gina - 4/14/2019 at 08:30 PM
Sunday 4-14-19 Alert from the weather service about damage already happened. More to come.
[Edited on 4/14/2019 by gina]
gina - 4/14/2019 at 08:36 PM
Nebraska Flooding West Point Bemer
NOAA warns unprecedented flooding until JULY. 200 MILLION people at risk.
REMARKS: We are in the beginning of how extreme weather will effect the entire country. The crops that were destroyed will devastate the national and international food markets, and economy and more.
gina - 4/18/2019 at 09:53 PM
TOR CON 6 for the south today and tonight 6
TOR CON 4 tomorrow parts north, includes Carolinas.
NY - t-storms/heavy rains Friday night into Saturday.
gina - 4/19/2019 at 11:47 PM
Well, I was going to blame the great minds who think they can control and "own" the weather by 2025, but I heard this morning 64 people were killed in lightning strikes yesterday in India. India and Pakistan had massive dust storm along with that. 64 people in one day being electrocuted? I think God is unleashing some fury.
As for us, the fun begins tonight with torrential downpours, 60 mph winds and possible lightening. Is this the rebuttal to Easter, which is the anniversary of the crucifixion?
And some nutjob went into St. Patricks Cathedral in NYC with gasoline cans and a lighter, he wanted to recreate a Notre Dame type of thing. Some astute security and policemen put a stop to it. He told the cops that he was just trying to take a shortcut thru the church to get to Madison Avenue where his car was parked and that he was out of gas. The cop went with him to his car and found he had a full tank, so he kinda knew what the man was up to.
it's just so sick.....
[Edited on 4/19/2019 by gina]
gina - 4/30/2019 at 10:45 PM
This week Big Asteroid Exercise by NASA, FEMA and International Partners.
While headlines routinely report on "close shaves" and "near-misses" when near-Earth objects (NEOs) such as asteroids or comets pass relatively close to Earth, the real work of preparing for the possibility of a NEO impact with Earth goes on mostly out of the public eye.
For more than 20 years, NASA and its international partners have been scanning the skies for NEOs, which are asteroids and comets that orbit the Sun and come within 30 million miles (50 million kilometers) of Earth's orbit. International groups, such as NASA's Planetary Defense Coordination Office (PDCO), the European Space Agency's Space Situational Awareness-NEO Segment and the International Asteroid Warning Network (IAWN) have made better communication of the hazards posed by NEOs a top priority.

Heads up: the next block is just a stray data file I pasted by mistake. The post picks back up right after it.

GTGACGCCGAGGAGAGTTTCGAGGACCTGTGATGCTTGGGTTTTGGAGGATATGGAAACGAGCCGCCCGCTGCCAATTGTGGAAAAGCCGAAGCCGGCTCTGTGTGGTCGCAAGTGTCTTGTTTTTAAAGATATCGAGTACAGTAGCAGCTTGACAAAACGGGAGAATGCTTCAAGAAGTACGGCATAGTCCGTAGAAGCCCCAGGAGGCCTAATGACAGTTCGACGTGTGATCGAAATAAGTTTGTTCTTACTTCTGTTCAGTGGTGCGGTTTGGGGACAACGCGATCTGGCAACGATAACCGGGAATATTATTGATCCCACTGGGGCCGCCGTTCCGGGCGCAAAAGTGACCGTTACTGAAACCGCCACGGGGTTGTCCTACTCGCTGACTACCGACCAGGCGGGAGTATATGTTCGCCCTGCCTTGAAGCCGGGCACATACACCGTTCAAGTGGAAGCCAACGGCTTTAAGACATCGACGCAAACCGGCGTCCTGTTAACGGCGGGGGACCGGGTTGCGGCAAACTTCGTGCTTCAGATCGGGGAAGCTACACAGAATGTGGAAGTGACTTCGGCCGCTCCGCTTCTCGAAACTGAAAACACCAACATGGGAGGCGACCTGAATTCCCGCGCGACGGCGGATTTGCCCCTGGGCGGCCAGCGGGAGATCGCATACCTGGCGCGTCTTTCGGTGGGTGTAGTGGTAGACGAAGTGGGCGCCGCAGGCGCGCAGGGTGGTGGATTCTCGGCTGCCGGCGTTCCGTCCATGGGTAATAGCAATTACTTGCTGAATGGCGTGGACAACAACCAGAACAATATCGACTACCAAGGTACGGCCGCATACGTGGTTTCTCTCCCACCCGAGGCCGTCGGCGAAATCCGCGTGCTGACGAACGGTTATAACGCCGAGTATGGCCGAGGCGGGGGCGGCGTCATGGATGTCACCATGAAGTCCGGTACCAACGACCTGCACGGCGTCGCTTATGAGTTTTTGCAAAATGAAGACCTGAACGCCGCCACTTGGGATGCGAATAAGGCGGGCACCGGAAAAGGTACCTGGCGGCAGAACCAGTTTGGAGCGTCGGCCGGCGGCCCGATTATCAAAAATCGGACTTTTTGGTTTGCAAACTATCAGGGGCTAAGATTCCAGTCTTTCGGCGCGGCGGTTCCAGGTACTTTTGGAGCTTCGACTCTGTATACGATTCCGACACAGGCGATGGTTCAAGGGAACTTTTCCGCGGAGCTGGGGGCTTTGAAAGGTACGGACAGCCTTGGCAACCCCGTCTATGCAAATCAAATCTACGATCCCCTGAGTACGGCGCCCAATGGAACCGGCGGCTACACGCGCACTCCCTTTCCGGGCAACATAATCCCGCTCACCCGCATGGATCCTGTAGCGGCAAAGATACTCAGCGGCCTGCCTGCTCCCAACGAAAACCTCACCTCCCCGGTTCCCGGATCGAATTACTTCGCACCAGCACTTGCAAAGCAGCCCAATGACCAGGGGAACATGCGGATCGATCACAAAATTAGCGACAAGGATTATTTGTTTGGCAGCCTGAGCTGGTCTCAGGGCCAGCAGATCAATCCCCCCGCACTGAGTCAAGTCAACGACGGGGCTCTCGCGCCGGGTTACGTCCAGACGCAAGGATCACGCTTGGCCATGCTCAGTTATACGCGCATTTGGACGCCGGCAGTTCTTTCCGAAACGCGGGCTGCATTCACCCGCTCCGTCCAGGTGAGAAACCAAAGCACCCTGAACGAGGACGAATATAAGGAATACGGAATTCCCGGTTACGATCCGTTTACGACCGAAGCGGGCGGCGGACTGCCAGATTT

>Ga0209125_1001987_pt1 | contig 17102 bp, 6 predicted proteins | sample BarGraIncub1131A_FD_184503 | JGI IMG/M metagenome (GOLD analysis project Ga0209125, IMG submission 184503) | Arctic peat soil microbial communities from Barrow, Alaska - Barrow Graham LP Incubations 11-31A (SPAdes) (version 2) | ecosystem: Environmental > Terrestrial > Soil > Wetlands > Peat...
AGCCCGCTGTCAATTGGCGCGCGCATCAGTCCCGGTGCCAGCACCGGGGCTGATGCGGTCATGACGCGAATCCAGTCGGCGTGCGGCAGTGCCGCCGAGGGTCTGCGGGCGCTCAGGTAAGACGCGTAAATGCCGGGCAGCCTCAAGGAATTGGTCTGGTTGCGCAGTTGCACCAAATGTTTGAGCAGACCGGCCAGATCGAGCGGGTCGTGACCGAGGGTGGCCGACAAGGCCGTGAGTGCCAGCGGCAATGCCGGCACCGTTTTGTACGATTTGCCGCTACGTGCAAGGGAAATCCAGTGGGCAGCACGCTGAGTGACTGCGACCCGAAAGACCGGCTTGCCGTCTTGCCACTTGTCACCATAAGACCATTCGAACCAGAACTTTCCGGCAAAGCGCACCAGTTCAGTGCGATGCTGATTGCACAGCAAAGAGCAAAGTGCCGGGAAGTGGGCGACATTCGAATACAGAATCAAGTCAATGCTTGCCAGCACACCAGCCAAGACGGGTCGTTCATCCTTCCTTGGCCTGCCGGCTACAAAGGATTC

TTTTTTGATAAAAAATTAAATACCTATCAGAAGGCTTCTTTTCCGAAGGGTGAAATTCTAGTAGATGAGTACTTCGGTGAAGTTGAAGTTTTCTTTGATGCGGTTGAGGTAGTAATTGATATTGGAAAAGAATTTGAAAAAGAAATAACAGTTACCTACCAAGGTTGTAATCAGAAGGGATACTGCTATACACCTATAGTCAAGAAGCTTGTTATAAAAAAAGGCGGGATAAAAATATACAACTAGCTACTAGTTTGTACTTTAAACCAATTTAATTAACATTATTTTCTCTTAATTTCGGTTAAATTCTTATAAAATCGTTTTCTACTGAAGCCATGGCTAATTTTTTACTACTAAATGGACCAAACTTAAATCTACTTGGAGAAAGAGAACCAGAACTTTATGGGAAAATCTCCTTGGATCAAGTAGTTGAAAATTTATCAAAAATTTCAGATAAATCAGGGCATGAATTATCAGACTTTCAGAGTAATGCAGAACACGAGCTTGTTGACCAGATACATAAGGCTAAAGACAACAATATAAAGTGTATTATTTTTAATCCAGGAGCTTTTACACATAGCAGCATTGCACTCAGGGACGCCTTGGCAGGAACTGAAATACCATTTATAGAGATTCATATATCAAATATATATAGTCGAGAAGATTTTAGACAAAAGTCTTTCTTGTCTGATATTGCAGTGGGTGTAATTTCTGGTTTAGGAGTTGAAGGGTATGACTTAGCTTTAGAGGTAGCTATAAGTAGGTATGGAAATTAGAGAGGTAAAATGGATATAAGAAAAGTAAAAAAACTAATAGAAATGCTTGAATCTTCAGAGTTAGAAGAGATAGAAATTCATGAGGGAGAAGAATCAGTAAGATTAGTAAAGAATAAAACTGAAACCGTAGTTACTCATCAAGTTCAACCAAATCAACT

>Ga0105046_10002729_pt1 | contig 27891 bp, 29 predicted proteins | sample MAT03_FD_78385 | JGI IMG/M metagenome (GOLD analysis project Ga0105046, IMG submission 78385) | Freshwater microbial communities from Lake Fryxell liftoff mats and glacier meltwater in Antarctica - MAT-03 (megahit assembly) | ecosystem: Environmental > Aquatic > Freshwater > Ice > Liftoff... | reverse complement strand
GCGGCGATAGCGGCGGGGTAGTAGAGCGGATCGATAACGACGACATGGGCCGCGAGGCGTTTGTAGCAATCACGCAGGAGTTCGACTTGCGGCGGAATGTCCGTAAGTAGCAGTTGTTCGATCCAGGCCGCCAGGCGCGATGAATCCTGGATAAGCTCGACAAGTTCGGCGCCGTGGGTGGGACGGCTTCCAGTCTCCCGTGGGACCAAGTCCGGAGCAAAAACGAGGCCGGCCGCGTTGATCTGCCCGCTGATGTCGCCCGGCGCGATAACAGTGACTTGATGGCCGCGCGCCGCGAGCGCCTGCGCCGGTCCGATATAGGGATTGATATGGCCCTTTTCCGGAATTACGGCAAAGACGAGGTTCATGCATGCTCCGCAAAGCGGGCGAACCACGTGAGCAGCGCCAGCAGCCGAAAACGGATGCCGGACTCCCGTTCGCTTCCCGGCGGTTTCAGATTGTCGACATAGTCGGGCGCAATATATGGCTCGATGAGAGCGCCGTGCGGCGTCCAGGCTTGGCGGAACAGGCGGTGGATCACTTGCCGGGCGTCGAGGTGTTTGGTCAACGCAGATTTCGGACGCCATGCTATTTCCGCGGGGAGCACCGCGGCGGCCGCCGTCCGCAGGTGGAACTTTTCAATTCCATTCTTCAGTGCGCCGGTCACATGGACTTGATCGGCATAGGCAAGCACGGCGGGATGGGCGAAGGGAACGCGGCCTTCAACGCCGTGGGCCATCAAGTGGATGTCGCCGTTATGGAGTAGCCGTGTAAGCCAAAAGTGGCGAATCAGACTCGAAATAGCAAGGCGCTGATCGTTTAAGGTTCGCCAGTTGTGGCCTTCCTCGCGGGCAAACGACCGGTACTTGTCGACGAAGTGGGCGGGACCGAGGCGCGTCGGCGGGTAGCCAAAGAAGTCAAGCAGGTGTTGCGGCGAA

In the spirit of better communication, next week at the 2019 Planetary Defense Conference, NASA's PDCO and other U.S. agencies and space science institutions, along with international partners, will participate in a "tabletop exercise" that will play out a realistic - but fictional - scenario for an asteroid on an impact trajectory with Earth.
The scenario begins with the fictional premise that on March 26, astronomers "discovered" a NEO they consider potentially hazardous to Earth. After a "few months" of tracking, observers predict that this NEO - dubbed 2019 PDC - poses a 1 in 100 chance of impact with Earth in 2027 (in real life, the international community has decided that a 1 in 100 chance of impact is the threshold for action). Participants in this exercise will discuss potential preparations for asteroid reconnaissance and deflection missions and planning for mitigation of a potential impact's effects.
gina - 5/16/2019 at 12:45 AM
California is going to get hammered. In about 10 days out or slightly less, one of the mets reported there will be a hurricane in the Eastern Pacific, first one of the season named Alvin. Hawaii needs to be on the lookout.
You can see how much excess rainfall has occurred across the entire country, they have only been able to plant about 25% of the corn crops in the midwest.
Mississippi River flooding has been ongoing for three months or longer in some locations, making it the longest-lasting flood there since the Great Flood of 1927, the worst flood in modern history on the lower Mississippi River.
Closure of the Mississippi to shipping would cost the economy $295 million per day, said Gary LaGrange, executive director of the Port of New Orleans, during the great flood of 2011
Failure of the ORCS and the resulting loss of barge shipping that might result could well trigger a global food emergency. The U.S. is one of the world’s largest exporters of grain, and 60% of that grain is transported to market by barges travelling on the Lower Mississippi River